A german woman's street
By: Maria Fernanda Caballero Mejía
Photo by SkyscraperCity
Most of Medellin´s streets were baptized in honor to the independence heroes and battles; but some of them are named after people who did something very important in favor of medellinenses. Are there any on El Poblado?
Just a few of Medellin’s streets are named after a woman. Liberators, warriors and politicians were in charge of naming them, but thanks to her work, Mrs. Benedikta earned the Transversal Intermedia between San Lucas Mall and El Escobero to be named after her. Also the well known “Esquina de las Mujeres” (located at Carrera Bolivar with Calle 73, behind the Jardín Botánico de Medellín) a bust made by Luz Maria Piedrahita Botero, features her as one of the 15 woman who contributed significantly to Antioquia’s development.
Sophie Benedikta Zur Nieden
Foreigners coming to visit and then come back over and over again is nothing new, until they finally decide to stay; a lot of them come to do social work anonymously and others out stand. Sophie Benedikta Zur Nieden de Echavarria, was borned at Hersheid, Central Germany on August 18th 1910, but lived at Medellin most of her life. While living more than 50 years in Colombia, Benedikta founded several teaching centers in Medellin, was very interested on new ways of teaching, on teaching music to young people, was the Director of the Orquesta Sinfónica de Antioquia and her work turned out to be a great contribution to the cultural and educational development.
After her daughter’s tragic death and her husband’s kidnapping and murder, Diego Echavarria Misas, (Antioquia’s first kidnapping) Mrs. Benedikta Zur Nieden de Echavarria could have returned to her country; but decided to stay and keep working on the local’s development, that wish finally joined her with her husband until the end.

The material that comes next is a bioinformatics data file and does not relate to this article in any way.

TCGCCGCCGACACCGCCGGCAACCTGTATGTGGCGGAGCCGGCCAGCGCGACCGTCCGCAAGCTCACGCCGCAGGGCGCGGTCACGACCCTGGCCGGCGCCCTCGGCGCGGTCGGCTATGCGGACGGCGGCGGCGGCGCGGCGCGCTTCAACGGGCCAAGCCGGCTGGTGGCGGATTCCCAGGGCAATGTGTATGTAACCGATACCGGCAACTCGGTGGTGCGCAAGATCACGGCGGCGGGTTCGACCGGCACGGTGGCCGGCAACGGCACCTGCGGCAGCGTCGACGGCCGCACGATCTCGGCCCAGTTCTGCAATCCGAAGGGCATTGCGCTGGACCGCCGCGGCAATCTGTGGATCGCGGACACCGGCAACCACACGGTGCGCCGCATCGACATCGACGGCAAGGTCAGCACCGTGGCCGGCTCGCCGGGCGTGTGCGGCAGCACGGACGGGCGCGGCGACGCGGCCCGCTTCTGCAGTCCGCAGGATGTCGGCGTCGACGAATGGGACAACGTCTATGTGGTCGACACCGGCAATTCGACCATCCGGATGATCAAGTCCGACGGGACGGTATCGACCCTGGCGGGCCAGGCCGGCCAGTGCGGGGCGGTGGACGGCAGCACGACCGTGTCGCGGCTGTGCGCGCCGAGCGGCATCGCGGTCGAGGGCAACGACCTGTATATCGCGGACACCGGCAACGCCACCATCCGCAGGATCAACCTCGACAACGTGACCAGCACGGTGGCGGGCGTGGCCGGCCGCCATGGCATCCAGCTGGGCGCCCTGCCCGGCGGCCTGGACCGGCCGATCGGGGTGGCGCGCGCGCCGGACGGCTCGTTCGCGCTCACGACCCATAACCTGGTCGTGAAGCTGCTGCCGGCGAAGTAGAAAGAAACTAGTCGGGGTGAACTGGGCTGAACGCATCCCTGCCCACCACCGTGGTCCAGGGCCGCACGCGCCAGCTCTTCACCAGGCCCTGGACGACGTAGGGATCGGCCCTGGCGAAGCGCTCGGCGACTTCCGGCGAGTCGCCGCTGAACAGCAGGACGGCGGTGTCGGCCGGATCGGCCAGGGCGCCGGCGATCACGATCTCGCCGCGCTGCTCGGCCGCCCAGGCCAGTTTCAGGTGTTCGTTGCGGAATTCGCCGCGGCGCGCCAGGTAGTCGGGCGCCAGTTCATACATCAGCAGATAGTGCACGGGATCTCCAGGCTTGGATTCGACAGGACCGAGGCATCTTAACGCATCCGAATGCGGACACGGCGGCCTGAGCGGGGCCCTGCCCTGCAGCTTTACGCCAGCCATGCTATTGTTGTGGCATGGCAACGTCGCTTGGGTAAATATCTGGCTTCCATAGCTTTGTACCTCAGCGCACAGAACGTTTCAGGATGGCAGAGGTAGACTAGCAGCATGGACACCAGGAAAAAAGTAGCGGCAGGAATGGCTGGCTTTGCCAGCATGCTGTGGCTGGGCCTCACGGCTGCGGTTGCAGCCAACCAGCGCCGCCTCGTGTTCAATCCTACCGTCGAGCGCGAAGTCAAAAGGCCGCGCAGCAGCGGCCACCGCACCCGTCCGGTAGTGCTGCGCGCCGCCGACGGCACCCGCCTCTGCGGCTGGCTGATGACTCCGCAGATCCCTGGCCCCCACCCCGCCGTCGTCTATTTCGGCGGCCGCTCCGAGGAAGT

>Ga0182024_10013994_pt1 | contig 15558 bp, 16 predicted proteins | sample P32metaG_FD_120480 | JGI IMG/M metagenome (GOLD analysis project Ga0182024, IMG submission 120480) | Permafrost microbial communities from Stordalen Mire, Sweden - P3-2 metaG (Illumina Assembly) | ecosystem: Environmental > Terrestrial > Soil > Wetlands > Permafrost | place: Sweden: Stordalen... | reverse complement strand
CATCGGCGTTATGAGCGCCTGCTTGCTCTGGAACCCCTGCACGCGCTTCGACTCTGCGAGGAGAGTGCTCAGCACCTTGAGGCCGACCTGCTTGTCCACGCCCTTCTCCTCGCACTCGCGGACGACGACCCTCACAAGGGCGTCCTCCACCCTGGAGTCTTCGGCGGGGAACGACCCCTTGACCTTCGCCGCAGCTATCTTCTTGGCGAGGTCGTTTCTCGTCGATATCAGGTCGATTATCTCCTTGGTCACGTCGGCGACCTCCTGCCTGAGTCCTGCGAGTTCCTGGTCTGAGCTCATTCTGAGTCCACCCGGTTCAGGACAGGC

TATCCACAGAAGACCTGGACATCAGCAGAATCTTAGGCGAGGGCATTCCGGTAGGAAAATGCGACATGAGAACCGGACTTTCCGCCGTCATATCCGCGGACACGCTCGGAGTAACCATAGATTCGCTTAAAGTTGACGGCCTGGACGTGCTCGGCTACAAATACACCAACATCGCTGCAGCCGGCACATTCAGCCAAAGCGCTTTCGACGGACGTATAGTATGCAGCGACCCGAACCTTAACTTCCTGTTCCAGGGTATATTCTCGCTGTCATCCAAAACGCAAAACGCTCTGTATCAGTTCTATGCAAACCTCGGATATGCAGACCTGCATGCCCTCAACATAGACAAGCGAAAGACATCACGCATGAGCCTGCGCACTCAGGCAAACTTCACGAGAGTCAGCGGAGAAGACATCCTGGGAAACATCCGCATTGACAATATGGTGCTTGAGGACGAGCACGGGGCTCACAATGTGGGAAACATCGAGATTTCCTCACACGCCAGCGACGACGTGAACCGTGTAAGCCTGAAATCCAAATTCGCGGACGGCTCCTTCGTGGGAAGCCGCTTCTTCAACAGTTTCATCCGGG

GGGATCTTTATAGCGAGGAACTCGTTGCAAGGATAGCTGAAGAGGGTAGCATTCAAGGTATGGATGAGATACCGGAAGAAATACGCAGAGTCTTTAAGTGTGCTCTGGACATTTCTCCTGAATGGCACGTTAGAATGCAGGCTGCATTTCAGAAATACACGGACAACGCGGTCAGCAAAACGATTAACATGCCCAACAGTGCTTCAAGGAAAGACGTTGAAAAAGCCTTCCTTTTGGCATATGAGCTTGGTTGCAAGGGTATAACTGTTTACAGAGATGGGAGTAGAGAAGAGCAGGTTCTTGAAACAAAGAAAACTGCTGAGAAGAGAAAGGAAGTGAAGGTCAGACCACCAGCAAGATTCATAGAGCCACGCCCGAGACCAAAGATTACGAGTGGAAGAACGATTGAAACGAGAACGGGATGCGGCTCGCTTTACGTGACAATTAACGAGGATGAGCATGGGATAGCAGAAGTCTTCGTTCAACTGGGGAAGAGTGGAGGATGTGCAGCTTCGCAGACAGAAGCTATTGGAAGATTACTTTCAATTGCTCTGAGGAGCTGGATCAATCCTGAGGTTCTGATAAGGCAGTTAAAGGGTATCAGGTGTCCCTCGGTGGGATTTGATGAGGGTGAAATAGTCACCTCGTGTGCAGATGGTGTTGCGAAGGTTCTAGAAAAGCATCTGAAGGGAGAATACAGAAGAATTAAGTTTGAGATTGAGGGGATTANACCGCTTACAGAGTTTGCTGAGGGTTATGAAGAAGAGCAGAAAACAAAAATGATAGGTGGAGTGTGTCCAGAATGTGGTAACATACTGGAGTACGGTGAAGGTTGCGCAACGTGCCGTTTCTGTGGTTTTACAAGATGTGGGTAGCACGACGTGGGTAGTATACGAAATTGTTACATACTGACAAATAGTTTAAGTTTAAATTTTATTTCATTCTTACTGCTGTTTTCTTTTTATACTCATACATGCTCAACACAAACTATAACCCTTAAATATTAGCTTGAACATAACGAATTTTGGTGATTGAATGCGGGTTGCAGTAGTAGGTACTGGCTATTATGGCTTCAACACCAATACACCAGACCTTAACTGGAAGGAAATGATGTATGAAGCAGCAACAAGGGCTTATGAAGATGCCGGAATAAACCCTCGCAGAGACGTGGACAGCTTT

She and her husband moved to Medellin on 1934 after her family’s torment during Germany’s World War II, her husband, Diego Echavarria Misas, Don Alejandro Echavarria Isaza’s son, Coltejer’s founder. Part of a wealthy family, Don Diego studied at Germany where he met Mrs. Benedikta and both traveled to Colombia to make history. Don Diego and Doña “Dita”, the special nickname she had, got worried about their only daughter’s education, Isolda Echavarria, who played the piano, the violin and also painted since her childhood, Isolda died in the US at age 19 while in college on 1967, the cause of death: a decease called Guillain Barré Landry.
Doña Benedikta founded the Colegio Alemán on 1969 after her daughter’s death as a tribute to her, the school is located at the Itagui’s municipality. After Don Diego’s death on 1971, Doña Dita moved to El Castillo, today is called Museo El Castillo, Restructured the Orquesta Sinfónica de Antioquia and for that she installed musical youth teaching forums. Then she founded a musical academy for youngsters, but there weren’t a lot of people interested so the “Diego Echavarria Misas” elementary musical school was born. After 1981, Doña Benedikta decided to teach the Waldorf pedagogy, teaching art as the basics for developing intellect and creativity.
She founded the Colegio Isolda Ec, on 1988 founded the Centro Humanístico Micael to teach the Waldorf pedagogy and show teaches an alternative teaching method in Colombia.
Don Diego Echavarría Misas was a well known philanthropic, he donated a big part of his money to the Aburra’s Valley municipalities and Doña Sophie Benedikta Zur Nieden always fought for the artistic, social and educational ideals. This woman left her fingerprint on the department, pushed the Waldorf pedagogy and created numerous social, cultural and educational work along with her husband, libraries, hospitals, elder homes, artist’s sponsorship, land donations, civic awards creation, among others.